• Patients were enrolled in the outpatient setting, which also decreases external validity and generalizability.
  • The study was conducted in the VA system. It may not be generalizable to nonveterans as patients in the VA may have greater access to health care than other cohorts of the population.
  • Though touted as a multicenter study, 76% of patients were enrolled from a single center.
  • Appears to be a consecutive sample but overall poor enrollment.
  • Homogenous population of older white males possibly decreases external validity and generalizability to other demographics.
  • The placebo is only reported as being of similar size to the antibiotic. It is possible that unblinding of intervention and control group could have occurred.
  • Inclusion for enrollment was subjective. Symptoms that lead to enrollment may also be seen in other conditions.
  • The study protocol did not require a urine culture, but 87.9% had a pretreatment urine culture.
  • Approx 1 in 4 (23%) patients with a urine culture had no bacterial growth, which may dilute any effect of treatment duration or choice of agent.
  • Only two antibiotics were assessed, which decreases generalizability to patients taking other antibiotics.
  • Follow-up was completed with a phone call, which may lead to recall bias
  • Enrollment fell short of the planned 290 participants due to loss of funding, decreasing the power to detect a clinically significant difference. 
  • The noninferiority margin was based on expert opinion rather than evidence.

Discussion

  • The investigators appropriately used a noninferiority trial. Longer treatment does not appear to confer additional benefits but costs more, is inconvenient for patients, potentially increases the risk of adverse events, and can lead to bacterial resistance.
  • Patients were enrolled after the initiation of treatment through a search for diagnosis codes and antibiotic prescriptions. While most patients had a urinalysis (93%) and a urine culture (87%), testing was not required for enrollment. It is unclear how many patients had an abnormal urinalysis and if the results were available immediately and used to guide clinical decision-making. 
  • While pragmatic, enrolling patients based on symptoms is subjective and decreases confidence that the cohort has a UTI. Flank pain and hematuria may be seen in nephrolithiasis. Dysuria may be seen in sexually transmitted infections. Perineal pain may be seen in epididymitis, orchitis, or testicular torsion. Furthermore, some high-risk patients with an abnormal urinalysis may be colonized with bacteria and not acutely infected.
  • Investigators studied only two antibiotics. Cipro and Bactrim are the most commonly prescribed therapies for UTI in men but the data presented is not generalizable to other antibiotic regimens. Moreover, introducing other antibiotics would have introduced heterogeneity and would likely have introduced additional barriers to achieving blinding.
  • Approx 1 in 4 patients (23%) with a urine culture had no growth. Another 16% had growth lower than 100,000 CFU/mL. This may suggest that many enrolled patients did not have a UTI. However, in the sensitivity analysis, rates of symptom resolution across strata of pretreatment urine culture results (high-count bacteriuria, any bacteriuria, and no growth), there was no significant difference within each stratum. There were no significant differences in outcomes comparing short-duration vs. long-duration treatment, meaning there was no confounding in the relationship between treatment duration and success.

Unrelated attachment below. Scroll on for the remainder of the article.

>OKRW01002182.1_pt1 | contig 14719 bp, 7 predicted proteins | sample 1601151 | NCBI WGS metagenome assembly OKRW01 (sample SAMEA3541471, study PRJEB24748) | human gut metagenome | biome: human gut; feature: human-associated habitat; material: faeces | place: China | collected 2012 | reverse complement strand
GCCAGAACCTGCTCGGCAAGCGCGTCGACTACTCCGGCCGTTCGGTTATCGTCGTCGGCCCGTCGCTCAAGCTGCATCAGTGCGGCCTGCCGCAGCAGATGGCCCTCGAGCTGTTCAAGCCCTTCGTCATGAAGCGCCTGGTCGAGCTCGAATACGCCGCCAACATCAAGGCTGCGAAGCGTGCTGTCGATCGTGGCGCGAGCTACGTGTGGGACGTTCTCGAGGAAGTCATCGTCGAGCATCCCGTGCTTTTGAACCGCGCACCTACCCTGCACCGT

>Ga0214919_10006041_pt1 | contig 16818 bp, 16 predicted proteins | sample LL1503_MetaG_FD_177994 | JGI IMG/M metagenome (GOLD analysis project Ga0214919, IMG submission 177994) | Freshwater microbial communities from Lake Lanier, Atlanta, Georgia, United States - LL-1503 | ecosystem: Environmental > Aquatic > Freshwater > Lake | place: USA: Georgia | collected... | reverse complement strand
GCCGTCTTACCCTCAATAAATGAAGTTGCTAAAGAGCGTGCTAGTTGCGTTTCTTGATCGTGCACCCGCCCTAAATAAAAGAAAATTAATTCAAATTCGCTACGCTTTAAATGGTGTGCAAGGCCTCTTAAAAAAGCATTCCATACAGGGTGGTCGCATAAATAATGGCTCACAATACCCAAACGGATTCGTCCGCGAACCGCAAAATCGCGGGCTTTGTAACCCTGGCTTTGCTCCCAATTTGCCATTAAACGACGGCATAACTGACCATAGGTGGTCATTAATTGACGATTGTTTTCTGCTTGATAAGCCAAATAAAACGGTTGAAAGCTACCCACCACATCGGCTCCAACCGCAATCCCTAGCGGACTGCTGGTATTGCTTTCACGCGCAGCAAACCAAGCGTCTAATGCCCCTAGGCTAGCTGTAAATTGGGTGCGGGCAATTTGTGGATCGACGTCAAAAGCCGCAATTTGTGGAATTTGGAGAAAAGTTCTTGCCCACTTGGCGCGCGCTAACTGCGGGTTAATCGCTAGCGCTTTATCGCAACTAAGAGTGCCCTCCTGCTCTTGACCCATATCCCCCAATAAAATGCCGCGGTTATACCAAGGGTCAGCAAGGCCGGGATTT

• Noninferiority margins are routinely arbitrarily set by consensus. The 10% safety margin seems appropriate for a group of otherwise stable afebrile men who are being treated outpatient. However, the broader the margin, the easier it is to show that one therapy is noninferior to another, especially if many patients in each arm do not have a UTI. Patient’s without a UTI may improve despite antibiotic treatment and not because of antibiotic treatment. In such cases, zero days of antibiotics may be noninferior to 14 days.

Author’s conclusion: “Among afebrile men with suspected UTI, treatment with ciprofloxacin or trimethoprim/sulfamethoxazole for 7 days was noninferior to 14 days of treatment with regard to resolution of UTI symptoms by 14 days after antibiotic therapy. The findings support the use of a 7-day course of ciprofloxacin or trimethoprim/sulfamethoxazole as an alternative to a 14-day course for treatment of afebrile men with UTI.”

Our conclusion

A 7-day course of antibiotics is noninferior to a 14-day course in afebrile men with UTIs. There was no statistically significant difference in the recurrence of UTI symptoms, and adverse events were not notably different between groups. Based on the data, there is no benefit with 14 days and no harm with seven days. Additionally, seven days of therapy is more convenient, costs less, and potentially reduces bacterial resistance compared to a 14-days course. Until more robust evidence supports a longer course, seven days is the way to go.

Clinical Bottom Line

Prescribe seven days of antibiotics In stable afebrile males with UTI.

Resources:

  1. Tan CW, Chlebicki MP. Urinary tract infections in adults. Singapore Med J. 2016;57(9):485-490. PMID: 27662890
  2. van Nieuwkoop  C et al.  Treatment duration of febrile urinary tract infection: a pragmatic randomized, double-blind, placebo-controlled non-inferiority trial in men and women.   BMC Med. 2017;15(1):70. PMID: 28366170
  3. Ulleryd  P, Sandberg  T.  Ciprofloxacin for 2 or 4 weeks in the treatment of febrile urinary tract infection in men: a randomized trial with a 1 year follow-up.   Scand J Infect Dis. 2003;35(1):34-39. PMID: 12685882
  4. Kang CI, Kim J, Park DW, et al. Clinical Practice Guidelines for the Antibiotic Treatment of Community-Acquired Urinary Tract Infections. Infect Chemother. 2018;50(1):67-100. PMID: 29637759

 

Guest Post By:

Benjamin Souferi, DO, MS
PGY-1, Emergency Medicine Resident
Vassar Brothers Hospital, Poughkeepsie, New York
E-mail: DrBenSouferi@gmail.com

Marco Propersi, DO FAAEM
Vice-Chair, Emergency Medicine
Vassar Brothers Hospital, Poughkeepsie, New York
Twitter: @marco_propersi

Post-Peer Reviewed By: Salim R. Rezaie, MD (Twitter: @srrezaie)

 

The post 7d vs 14d of Antibiotics in Afebrile Men with UTI appeared first on REBEL EM - Emergency Medicine Blog.